'Dramatic Decline' in State Severance Taxes Results in Mid-Year Cuts
A severe decline in the state's severance tax revenues has Gov. Earl Ray Tomblin calling for yet another round of budget cuts for state agencies, as well as other cost saving measures.
Tomblin announced the cuts through a press release Monday evening.
The mid-year, across-the-board 4 percent agency cuts combined with a 1 percent decrease in state aid to public schools-- a budget item typically protected from reductions-- will help make up for the projected $250 million deficit expected during the 2016 Fiscal Year.
That deficit is largely due to a predicted $190 million shortfall in severance tax collections.
As of Sept. 30, the Governor's Office says general revenues were short more than $60 million compared to the $12 million shortfall at the end of August. Tomblin's office predicts that cycle will continue.
"This is a difficult decision that results from several factors beyond our control," Tomblin said in written statement. "While the cuts we're enacting today will not be easy, we must maintain a balanced budget and this will help us do that."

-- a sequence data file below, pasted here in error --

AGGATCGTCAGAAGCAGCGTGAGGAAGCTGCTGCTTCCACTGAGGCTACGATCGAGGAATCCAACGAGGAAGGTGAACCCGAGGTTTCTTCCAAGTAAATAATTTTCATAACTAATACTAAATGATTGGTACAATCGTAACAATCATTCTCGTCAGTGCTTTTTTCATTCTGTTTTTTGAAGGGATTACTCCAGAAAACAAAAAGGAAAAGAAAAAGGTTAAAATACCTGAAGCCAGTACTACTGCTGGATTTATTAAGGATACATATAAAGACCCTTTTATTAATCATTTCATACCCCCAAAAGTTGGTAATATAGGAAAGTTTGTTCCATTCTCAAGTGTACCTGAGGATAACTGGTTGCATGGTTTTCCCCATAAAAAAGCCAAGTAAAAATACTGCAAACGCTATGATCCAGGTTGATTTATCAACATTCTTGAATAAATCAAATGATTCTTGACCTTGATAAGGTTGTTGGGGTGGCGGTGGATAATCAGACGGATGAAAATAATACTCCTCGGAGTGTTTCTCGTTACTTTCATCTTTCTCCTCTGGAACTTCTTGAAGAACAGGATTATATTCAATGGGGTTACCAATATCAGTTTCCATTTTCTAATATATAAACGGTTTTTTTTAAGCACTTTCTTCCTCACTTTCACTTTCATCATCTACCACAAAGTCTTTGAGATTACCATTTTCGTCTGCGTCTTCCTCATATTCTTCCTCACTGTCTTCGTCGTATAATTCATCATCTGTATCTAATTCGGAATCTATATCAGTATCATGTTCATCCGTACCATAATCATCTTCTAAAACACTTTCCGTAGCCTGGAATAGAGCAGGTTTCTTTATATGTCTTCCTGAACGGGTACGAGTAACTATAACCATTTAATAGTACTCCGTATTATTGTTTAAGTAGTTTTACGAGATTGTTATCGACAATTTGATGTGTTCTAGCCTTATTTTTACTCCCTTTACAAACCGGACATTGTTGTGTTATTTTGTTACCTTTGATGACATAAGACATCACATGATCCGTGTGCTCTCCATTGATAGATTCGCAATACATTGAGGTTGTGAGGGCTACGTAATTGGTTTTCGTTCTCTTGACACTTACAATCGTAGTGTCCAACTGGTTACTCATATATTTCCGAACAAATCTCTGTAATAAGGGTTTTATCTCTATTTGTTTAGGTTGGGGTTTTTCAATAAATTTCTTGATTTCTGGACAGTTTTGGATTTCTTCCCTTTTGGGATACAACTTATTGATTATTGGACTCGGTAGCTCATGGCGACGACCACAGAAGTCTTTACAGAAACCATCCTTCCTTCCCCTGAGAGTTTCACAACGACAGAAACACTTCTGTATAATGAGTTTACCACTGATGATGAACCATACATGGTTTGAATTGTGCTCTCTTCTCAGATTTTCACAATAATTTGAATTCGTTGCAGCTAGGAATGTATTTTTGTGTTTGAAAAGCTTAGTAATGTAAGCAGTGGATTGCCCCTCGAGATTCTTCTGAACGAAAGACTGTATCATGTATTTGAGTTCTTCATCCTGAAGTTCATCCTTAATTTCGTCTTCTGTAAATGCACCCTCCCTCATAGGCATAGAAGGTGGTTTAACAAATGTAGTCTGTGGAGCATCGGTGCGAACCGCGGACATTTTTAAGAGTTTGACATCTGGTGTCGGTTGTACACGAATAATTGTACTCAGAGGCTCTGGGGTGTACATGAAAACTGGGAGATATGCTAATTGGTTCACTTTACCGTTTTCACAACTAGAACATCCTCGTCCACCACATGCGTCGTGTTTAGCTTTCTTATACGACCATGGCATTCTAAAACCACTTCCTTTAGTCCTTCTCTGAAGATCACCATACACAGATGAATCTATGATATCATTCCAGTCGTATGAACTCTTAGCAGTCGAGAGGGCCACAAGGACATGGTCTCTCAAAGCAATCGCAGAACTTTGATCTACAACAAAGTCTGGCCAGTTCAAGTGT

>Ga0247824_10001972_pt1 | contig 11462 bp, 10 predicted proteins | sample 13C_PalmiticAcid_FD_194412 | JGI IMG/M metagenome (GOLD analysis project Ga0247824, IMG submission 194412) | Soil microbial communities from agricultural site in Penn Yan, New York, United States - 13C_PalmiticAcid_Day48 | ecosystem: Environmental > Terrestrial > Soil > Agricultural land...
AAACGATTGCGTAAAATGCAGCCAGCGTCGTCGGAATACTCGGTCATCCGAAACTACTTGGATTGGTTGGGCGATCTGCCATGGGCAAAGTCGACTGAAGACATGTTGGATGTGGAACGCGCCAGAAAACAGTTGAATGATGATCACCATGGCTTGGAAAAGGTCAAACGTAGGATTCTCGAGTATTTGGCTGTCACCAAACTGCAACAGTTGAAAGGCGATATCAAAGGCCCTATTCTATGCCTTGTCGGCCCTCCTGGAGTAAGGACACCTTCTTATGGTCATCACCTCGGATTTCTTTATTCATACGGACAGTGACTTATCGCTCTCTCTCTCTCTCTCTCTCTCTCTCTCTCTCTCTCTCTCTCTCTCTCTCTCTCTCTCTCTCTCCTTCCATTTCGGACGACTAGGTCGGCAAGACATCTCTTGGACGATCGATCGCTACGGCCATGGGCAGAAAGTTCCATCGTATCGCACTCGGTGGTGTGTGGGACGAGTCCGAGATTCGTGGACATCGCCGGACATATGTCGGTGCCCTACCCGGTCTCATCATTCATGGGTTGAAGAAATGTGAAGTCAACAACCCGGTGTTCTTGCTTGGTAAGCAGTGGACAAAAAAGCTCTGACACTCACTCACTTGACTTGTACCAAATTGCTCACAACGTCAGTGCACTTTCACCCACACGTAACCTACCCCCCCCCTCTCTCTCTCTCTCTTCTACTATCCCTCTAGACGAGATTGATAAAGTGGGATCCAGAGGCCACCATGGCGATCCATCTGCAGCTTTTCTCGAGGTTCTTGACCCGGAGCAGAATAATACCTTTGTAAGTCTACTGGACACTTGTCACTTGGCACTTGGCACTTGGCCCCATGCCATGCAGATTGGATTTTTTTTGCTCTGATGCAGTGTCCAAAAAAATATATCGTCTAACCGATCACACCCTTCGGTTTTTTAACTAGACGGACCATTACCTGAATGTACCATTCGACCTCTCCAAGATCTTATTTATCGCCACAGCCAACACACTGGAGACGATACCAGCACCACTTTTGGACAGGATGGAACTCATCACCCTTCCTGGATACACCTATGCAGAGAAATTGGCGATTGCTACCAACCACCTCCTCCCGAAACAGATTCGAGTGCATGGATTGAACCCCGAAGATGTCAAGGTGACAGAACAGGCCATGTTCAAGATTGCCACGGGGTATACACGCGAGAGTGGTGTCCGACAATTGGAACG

On top of the spending cuts, Tomblin intends to implement some smaller measures, like continuing the state hiring freeze officially put in place in January of 2013 and canceling his annual holiday parties. The more controversial measure, however, is Tomblin's intention to use Rainy Day Funds to close the expected budget gap at the end of the fiscal year.
"It's not the way you want to go," Sen. Finance Chair Mike Hall said Monday of utilizing the Rainy Day funds, "but everybody looks back to when those laws were enacted and that's what they're there for."
Tomlin met with Hall and other legislative leaders Monday.
The fund, which contains more than $800 million, collects a portion of the surplus funds left in the state budget each year. Last year, Tomblin took some $14 million from the fund to balance the Fiscal Year 2015 budget.
Pulling from the fund has been criticized by Republican lawmakers in the past, but Hall said it could be worse.
"It's not a happy place, but a lot of states have completely depleted their rainy day funds," he said. "There's a revenue shortfall and [we] have a reserve to fill the gap at this time rather than raising taxes."
Hall believed even if money is taken from the emergency fund to balance the FY 2016 budget, there will be enough left to protect that state's credit rating. Failing to make payments on major debts, like the state's workers' compensation or retirement system obligations, would affect the credit rating more immediately, he said.